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Owen Curtis ’72 *75
Courtesy Owen Curtis
Owen Curtis ’72 *75 reflects on the differences between ’70s-era Princeton hippies and preps, why TV broadcasters were right to be wary of the Princeton band, and how it feels to be pranked by legendary basketball coach Pete Carril. 

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TRANSCRIPT

Allie Wenner: If you take a look through the early 20th-century editions of the Princeton University yearbook — which is known as the Nassau Herald — it’s easy to understand why Princeton was long considered to a bastion of conformity. There are pages and pages of young white men with their hair parted in the exactly same way who identify as Presbyterian and say that they are affiliated with the Republican party. Even up through the Class of 1968, you’ll still see it: white guys in expensive-looking suits who are overwhelmingly from towns in the northeast and who have fathers who went to school here.

But by the 1970s, something changes. There are some guys who aren’t wearing ties — some of them are actually wearing turtlenecks, or sweaters, and a few of them look like they rolled out of bed just in time for their picture to be taken. But the biggest change in these ’70s yearbooks has nothing to do with attire, actually — there are black people now, and women, sprinkled in between some of the awkward mustaches and plaid leisure suits.

As an undergraduate student during the late ’60s and early ’70s and a graduate student in the mid-’70s, Owen Curtis got to witness this interesting transformation firsthand.

Owen Curtis: It was strange to go from a class of half women and half guys into just an all-male environment, even though I knew that’s what I was getting into. I didn’t realize how it perverted your view of life. So, when the women started coming the following year — I mean, when coeducation was announced halfway through freshman year we all just celebrated because we weren’t hung up on an all-male Princeton. Some of the older folks were, I think. And there were some members of the class who thought that was — what a terrible thing. So it was good.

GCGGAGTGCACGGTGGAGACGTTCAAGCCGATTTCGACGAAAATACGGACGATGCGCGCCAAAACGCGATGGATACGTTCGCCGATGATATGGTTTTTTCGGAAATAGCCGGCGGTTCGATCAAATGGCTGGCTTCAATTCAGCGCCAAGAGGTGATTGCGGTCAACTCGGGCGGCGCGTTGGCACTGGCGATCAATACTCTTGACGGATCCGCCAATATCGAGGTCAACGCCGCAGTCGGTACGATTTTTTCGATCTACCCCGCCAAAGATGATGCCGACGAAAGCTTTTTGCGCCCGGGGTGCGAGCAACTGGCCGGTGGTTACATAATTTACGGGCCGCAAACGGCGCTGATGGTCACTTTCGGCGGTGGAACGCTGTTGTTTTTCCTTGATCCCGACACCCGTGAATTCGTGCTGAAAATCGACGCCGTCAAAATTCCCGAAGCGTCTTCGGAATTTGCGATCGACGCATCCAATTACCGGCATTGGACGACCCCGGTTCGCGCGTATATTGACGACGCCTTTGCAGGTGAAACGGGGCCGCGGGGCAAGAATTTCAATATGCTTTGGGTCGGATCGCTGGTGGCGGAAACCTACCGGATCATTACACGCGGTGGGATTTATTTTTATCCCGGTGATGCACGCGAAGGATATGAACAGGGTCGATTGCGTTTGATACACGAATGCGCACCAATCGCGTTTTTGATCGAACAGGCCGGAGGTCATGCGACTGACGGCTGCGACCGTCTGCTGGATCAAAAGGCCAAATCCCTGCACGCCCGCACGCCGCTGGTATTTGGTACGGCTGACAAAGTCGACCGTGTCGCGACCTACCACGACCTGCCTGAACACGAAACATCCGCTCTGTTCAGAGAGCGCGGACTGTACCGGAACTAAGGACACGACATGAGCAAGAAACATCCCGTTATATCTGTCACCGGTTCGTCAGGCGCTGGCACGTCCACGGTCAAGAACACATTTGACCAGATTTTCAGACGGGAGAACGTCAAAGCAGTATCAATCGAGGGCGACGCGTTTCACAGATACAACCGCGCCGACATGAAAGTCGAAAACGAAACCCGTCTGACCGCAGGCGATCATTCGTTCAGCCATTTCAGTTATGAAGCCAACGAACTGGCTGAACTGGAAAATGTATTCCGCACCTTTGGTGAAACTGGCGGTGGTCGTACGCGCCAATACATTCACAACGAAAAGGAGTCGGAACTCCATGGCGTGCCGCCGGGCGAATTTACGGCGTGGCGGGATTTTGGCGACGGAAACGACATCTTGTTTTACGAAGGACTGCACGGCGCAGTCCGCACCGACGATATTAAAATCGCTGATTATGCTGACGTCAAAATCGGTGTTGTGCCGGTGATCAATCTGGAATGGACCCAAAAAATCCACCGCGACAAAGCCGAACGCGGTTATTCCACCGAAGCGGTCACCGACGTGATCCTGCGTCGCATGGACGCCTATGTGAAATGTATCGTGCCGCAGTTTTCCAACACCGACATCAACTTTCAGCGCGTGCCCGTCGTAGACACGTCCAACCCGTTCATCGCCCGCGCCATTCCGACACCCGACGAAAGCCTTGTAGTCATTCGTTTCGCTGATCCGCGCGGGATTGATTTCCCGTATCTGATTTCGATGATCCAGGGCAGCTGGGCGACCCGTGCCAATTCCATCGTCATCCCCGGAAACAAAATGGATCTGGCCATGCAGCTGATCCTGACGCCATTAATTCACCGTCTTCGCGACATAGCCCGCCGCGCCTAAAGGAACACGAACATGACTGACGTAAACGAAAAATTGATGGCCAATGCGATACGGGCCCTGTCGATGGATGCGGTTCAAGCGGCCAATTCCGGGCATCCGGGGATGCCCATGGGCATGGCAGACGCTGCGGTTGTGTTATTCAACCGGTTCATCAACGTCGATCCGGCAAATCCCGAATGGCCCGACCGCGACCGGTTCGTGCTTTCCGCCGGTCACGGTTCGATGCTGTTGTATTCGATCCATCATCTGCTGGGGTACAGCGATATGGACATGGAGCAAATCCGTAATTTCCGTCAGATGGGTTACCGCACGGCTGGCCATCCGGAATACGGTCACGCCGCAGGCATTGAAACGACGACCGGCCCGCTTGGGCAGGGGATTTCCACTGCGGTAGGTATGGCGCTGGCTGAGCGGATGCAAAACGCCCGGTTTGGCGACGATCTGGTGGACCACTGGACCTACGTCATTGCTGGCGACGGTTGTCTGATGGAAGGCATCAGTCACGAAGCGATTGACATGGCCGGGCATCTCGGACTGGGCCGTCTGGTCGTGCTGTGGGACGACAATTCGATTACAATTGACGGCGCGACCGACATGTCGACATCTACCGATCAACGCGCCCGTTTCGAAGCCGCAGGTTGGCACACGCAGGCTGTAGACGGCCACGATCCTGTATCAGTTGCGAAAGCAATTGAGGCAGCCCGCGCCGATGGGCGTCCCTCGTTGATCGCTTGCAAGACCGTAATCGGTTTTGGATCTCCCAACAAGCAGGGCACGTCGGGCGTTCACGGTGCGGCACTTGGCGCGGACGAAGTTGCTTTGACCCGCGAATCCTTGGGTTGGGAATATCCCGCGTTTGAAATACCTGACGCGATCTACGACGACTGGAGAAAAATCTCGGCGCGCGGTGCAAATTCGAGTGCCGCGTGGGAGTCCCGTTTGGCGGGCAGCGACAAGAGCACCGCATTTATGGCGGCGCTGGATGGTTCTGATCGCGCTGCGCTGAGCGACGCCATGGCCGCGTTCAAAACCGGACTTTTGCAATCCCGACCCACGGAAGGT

Well I was in Wilson College, and for whatever reason, many of the women either chose or were assigned to the dorms that fed Wilson College, Wilcox Hall. So, it was the most normal place. So you got, you just got to meet them as friends. And I dated a few of the gals and was disappointed when the relationships broke off. I was stupid enough to date two roommates, for example. But, in any event, I was a young, stupid college kid.

I came into college as a pretty conservative child of moderate social but fiscally conservative Republican parents. But my brother had been here for two years and he’d already gotten liberalized a little bit, particularly about the Vietnam War. And he and his roommate leaned on me a lot about that. And I said, “I’m going to keep an open mind.” I didn’t take sides much at all. I had an American flag hanging up in my freshman dorm room.

But it was quite clear by the end of freshman year that the quagmire we were in in Vietnam was, to me was — initially I thought we were doing the right thing. We were fighting Commies. Well, turns out that it was much more complicated than that. And I learned about that at Princeton. So I did go down to the March on Washington in October of ’69, so fall of sophomore year. And it was — they said, “You need to come down with me and you’ll get — this will complete your Vietnam education.” And then his roommate said, “Yeah, plus there’ll be lots of girls.” So, I went. And there were lots of girls, and we met up with a bunch of them. It was a great weekend. It totally convinced me that Vietnam was wrong. And then you had the struggle — you knew buddies from high school who were over there fighting, so, you had to deal with that, sort of balance it out. Those guys came back and they got treated like crap compared to the veterans today. They were spit on in the street. If you were a Vietnam veteran and you came back and you walked in the street in uniform, it was not uncommon for people to harass you: “You were over there doing mean and nasty things and shooting babies.” Well, they were soldiers who got conscripted in through the draft, which you don’t have today. It was a different world.